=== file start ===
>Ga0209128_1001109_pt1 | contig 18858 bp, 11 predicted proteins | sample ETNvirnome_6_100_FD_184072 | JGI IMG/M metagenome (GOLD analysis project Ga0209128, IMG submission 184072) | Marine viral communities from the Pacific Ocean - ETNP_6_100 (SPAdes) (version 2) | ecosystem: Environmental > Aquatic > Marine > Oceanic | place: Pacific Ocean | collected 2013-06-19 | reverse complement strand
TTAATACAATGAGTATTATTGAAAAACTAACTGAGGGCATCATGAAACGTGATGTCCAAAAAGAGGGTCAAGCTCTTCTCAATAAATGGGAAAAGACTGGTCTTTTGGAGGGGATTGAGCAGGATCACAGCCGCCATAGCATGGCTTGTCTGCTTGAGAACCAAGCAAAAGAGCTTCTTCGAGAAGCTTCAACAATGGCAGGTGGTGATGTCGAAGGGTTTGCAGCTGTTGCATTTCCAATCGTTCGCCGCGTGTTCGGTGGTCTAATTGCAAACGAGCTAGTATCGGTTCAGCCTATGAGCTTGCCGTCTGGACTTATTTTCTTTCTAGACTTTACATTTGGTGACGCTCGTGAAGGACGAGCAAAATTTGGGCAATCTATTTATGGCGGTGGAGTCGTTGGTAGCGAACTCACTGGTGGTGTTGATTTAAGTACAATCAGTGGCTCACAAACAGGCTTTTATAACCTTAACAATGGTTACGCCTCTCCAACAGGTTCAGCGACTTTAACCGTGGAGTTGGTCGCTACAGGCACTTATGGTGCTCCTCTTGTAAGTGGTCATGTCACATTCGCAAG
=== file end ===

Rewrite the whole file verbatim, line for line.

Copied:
>Ga0209128_1001109_pt1 | contig 18858 bp, 11 predicted proteins | sample ETNvirnome_6_100_FD_184072 | JGI IMG/M metagenome (GOLD analysis project Ga0209128, IMG submission 184072) | Marine viral communities from the Pacific Ocean - ETNP_6_100 (SPAdes) (version 2) | ecosystem: Environmental > Aquatic > Marine > Oceanic | place: Pacific Ocean | collected 2013-06-19 | reverse complement strand
TTAATACAATGAGTATTATTGAAAAACTAACTGAGGGCATCATGAAACGTGATGTCCAAAAAGAGGGTCAAGCTCTTCTCAATAAATGGGAAAAGACTGGTCTTTTGGAGGGGATTGAGCAGGATCACAGCCGCCATAGCATGGCTTGTCTGCTTGAGAACCAAGCAAAAGAGCTTCTTCGAGAAGCTTCAACAATGGCAGGTGGTGATGTCGAAGGGTTTGCAGCTGTTGCATTTCCAATCGTTCGCCGCGTGTTCGGTGGTCTAATTGCAAACGAGCTAGTATCGGTTCAGCCTATGAGCTTGCCGTCTGGACTTATTTTCTTTCTAGACTTTACATTTGGTGACGCTCGTGAAGGACGAGCAAAATTTGGGCAATCTATTTATGGCGGTGGAGTCGTTGGTAGCGAACTCACTGGTGGTGTTGATTTAAGTACAATCAGTGGCTCACAAACAGGCTTTTATAACCTTAACAATGGTTACGCCTCTCCAACAGGTTCAGCGACTTTAACCGTGGAGTTGGTCGCTACAGGCACTTATGGTGCTCCTCTTGTAAGTGGTCATGTCACATTCGCAAG